Look Who Came Up the Beanstalk by Doug Lipman

When I saw her in the 6th grade classroom, I was surprised.

It was the first day after spring vacation. After eight weeks “in residence,” I thought I knew every child in the school. But there she was, an unfamiliar face in the third row.

I said, “Hi! I’m Doug. I’m the storyteller. What’s your name?”

No answer.

The boy in the right front desk said, “She doesn’t speak; she’s French.”

Calling on my two semesters of college French, I said to the new girl, “Bonjour! Je m’appelle Doug.”

Framed in her shoulder-length, dark hair, her face lit up. She returned the greeting in French.

I would have added the French words for “I’m the storyteller,” but I didn’t know them. True, I’d had two semesters of French—but they were both first-semester French. I could only make a few simple statements in the present tense.

My stomach sank. I had a new student who didn’t understand a word of English—and six storytelling sessions to go. But I had been hired by this well-to-do suburban school to use storytelling as a tool to teach the subject of diversity. I wasn’t going to shirk from the added challenge of telling to a more-diverse class.

That day, I told my story largely to the French student. I exaggerated my tone of voice and used as much body language as I could. I looked at her after each line of the story to see if she understood. When she did, she rewarded me with a golden smile. When she didn’t understand, her face showed her puzzlement—and I tried again with added pantomime for her along with a new set of words for the rest of the class. When all else failed, I tried to use a French word as an additional clue for her.

Telling to the One Who Doesn’t Understand

By the third session, I appreciated what an extraordinary listener she was. Her face was a perfect mirror for my story. Now I looked at her as much as possible while I told, not just for her, but for my pleasure in a supremely alert, encouraging listener.

In this session, I got stuck making her understand a crucial part of the story. Mime failed me, as did my minuscule French vocabulary. Then I had an idea. “Would someone look that word up for me in the French dictionary?”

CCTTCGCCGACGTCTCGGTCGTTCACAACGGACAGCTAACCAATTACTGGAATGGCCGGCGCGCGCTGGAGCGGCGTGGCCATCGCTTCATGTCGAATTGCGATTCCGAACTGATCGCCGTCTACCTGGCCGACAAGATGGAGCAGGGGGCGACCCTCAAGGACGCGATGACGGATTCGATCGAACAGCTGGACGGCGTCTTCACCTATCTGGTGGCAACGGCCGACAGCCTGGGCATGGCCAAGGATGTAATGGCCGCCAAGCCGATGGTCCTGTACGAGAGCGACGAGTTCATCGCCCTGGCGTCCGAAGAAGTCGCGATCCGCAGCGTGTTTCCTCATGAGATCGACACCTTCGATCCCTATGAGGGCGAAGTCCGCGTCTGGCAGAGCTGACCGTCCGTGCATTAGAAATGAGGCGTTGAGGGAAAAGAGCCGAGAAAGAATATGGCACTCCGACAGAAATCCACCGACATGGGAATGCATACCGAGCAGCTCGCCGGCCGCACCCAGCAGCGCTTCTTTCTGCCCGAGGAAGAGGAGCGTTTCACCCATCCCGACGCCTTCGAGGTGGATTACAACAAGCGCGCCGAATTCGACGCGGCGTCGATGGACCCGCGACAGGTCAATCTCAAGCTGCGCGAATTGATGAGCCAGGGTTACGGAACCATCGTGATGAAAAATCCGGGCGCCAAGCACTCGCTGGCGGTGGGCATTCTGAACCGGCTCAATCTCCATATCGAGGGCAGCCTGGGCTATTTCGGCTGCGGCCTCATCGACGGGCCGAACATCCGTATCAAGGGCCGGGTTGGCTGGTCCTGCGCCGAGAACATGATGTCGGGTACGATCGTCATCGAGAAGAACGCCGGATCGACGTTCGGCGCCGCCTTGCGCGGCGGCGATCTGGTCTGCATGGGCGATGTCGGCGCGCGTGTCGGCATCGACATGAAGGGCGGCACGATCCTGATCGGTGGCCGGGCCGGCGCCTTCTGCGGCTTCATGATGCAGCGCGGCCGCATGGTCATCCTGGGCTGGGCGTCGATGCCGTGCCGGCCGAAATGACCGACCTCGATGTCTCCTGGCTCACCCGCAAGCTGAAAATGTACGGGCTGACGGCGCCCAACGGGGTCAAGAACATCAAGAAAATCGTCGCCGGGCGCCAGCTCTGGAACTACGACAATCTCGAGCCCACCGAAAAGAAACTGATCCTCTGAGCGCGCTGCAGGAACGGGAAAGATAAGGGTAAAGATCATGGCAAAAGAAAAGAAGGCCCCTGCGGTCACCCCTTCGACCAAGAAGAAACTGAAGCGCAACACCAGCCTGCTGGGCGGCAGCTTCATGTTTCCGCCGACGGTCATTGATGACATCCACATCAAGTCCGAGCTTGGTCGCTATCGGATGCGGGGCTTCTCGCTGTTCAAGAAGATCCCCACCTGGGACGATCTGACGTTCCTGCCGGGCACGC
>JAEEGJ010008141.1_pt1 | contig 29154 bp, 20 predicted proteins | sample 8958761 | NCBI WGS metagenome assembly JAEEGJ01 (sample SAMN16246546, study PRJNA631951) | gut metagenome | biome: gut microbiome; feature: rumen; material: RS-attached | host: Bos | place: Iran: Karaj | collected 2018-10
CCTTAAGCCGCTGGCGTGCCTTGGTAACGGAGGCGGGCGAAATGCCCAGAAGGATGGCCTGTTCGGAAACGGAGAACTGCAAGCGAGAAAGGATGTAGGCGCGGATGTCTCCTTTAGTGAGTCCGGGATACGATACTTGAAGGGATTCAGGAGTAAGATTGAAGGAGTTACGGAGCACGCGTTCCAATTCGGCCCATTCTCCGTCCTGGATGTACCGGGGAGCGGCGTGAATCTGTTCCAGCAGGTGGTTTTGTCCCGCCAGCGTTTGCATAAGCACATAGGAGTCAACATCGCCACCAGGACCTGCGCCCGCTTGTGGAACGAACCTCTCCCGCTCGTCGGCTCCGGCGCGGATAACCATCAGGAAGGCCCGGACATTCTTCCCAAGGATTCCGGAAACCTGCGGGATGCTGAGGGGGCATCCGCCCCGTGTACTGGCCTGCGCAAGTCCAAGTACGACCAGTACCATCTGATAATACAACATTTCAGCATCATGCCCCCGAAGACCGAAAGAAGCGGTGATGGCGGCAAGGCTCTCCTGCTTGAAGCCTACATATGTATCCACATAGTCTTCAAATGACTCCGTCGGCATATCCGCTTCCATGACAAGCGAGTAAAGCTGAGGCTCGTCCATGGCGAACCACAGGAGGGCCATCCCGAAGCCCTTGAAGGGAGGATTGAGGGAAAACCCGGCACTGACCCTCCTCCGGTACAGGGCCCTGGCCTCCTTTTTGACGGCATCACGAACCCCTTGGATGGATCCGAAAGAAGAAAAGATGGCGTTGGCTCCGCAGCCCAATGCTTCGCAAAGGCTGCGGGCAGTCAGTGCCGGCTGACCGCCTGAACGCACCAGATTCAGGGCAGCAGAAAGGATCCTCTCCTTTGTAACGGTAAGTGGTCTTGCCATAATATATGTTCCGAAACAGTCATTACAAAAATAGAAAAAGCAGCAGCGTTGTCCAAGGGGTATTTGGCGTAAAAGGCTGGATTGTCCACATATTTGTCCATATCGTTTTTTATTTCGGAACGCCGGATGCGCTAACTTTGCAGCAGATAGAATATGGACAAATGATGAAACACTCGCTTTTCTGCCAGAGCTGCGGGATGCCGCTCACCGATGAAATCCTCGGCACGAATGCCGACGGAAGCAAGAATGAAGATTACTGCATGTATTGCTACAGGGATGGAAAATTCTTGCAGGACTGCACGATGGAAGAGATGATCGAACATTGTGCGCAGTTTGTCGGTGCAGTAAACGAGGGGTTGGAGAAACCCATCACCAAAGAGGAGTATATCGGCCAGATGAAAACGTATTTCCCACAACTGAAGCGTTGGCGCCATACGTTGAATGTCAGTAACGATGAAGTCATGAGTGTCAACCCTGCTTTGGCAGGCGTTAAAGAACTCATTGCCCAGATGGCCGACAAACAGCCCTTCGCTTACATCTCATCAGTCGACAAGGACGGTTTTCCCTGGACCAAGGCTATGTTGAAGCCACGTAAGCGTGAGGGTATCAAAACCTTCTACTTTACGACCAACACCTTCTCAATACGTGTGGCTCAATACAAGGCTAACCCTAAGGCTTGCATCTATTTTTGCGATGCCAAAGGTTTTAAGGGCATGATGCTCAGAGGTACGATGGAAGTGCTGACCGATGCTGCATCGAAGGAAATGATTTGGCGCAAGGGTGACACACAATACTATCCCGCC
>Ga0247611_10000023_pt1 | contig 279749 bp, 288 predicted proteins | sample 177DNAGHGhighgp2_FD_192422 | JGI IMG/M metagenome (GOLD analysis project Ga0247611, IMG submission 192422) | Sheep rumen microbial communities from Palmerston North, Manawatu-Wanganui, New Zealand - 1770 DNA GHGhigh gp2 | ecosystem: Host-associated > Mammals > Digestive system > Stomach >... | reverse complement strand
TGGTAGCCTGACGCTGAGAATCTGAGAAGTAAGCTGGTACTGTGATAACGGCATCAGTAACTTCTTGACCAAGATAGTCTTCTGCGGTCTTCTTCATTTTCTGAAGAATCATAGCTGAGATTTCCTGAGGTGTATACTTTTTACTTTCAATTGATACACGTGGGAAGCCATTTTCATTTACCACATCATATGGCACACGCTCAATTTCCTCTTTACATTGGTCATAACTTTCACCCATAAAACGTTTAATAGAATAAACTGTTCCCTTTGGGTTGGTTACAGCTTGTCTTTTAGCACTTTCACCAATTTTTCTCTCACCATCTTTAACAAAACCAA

Silence. The teacher’s look seemed to tell me of too many demands on her, of helplessness at being saddled with this disadvantaged student so late in the year, and of resentment that I should expect her to have a special dictionary for an inconvenient, late-entering student who didn’t even speak English.

The boy in the right front desk said, “We don’t have one.” I stopped in shock, feeling the enthusiasm drain out of my body.

I had been proud of this school, which had chosen storytelling as its art form for the year and diversity as its theme. But now a breathing piece of diversity had flown across the ocean and landed in this classroom, and the school couldn’t be bothered to have a French dictionary!

The next time I showed up to tell stories, the boy in the right front desk held up a French dictionary. “Look,” he said. “I got it from the library. But it’s hard to find the words fast enough.”

I said, “Thank you. You are a good friend.”

That day, I had prepared “Jack and the Bean Tree,” an Appalachian variant of the familiar English classic “Bean Stalk” folktale.

The telling went well. All the children were with Jack and me as we explored the world in the clouds. At the end, they applauded.

Then the French girl raised her hand.

Five Words That Changed Us All

I was so surprised to see her hand go up that I didn’t say a word. She had never initiated communication with me.

I called on her. Slowly, she said several words in French, the longest phrase she had so far tried out on me. I repeated what I heard. She said it again, correcting my mispronunciation.

I hadn’t understood any of it the first time. But having spoken it, I caught the first word, “Jacques,” and wrote it on the blackboard. Trying to involve the rest of the class in my decoding process, I said aloud, Like the song, ‘Frere Jacque.

As I said it, I recognized the last word, too. “Magique?” I asked. She nodded. This sounded like French for “magic.” I wrote “Magique” on the board.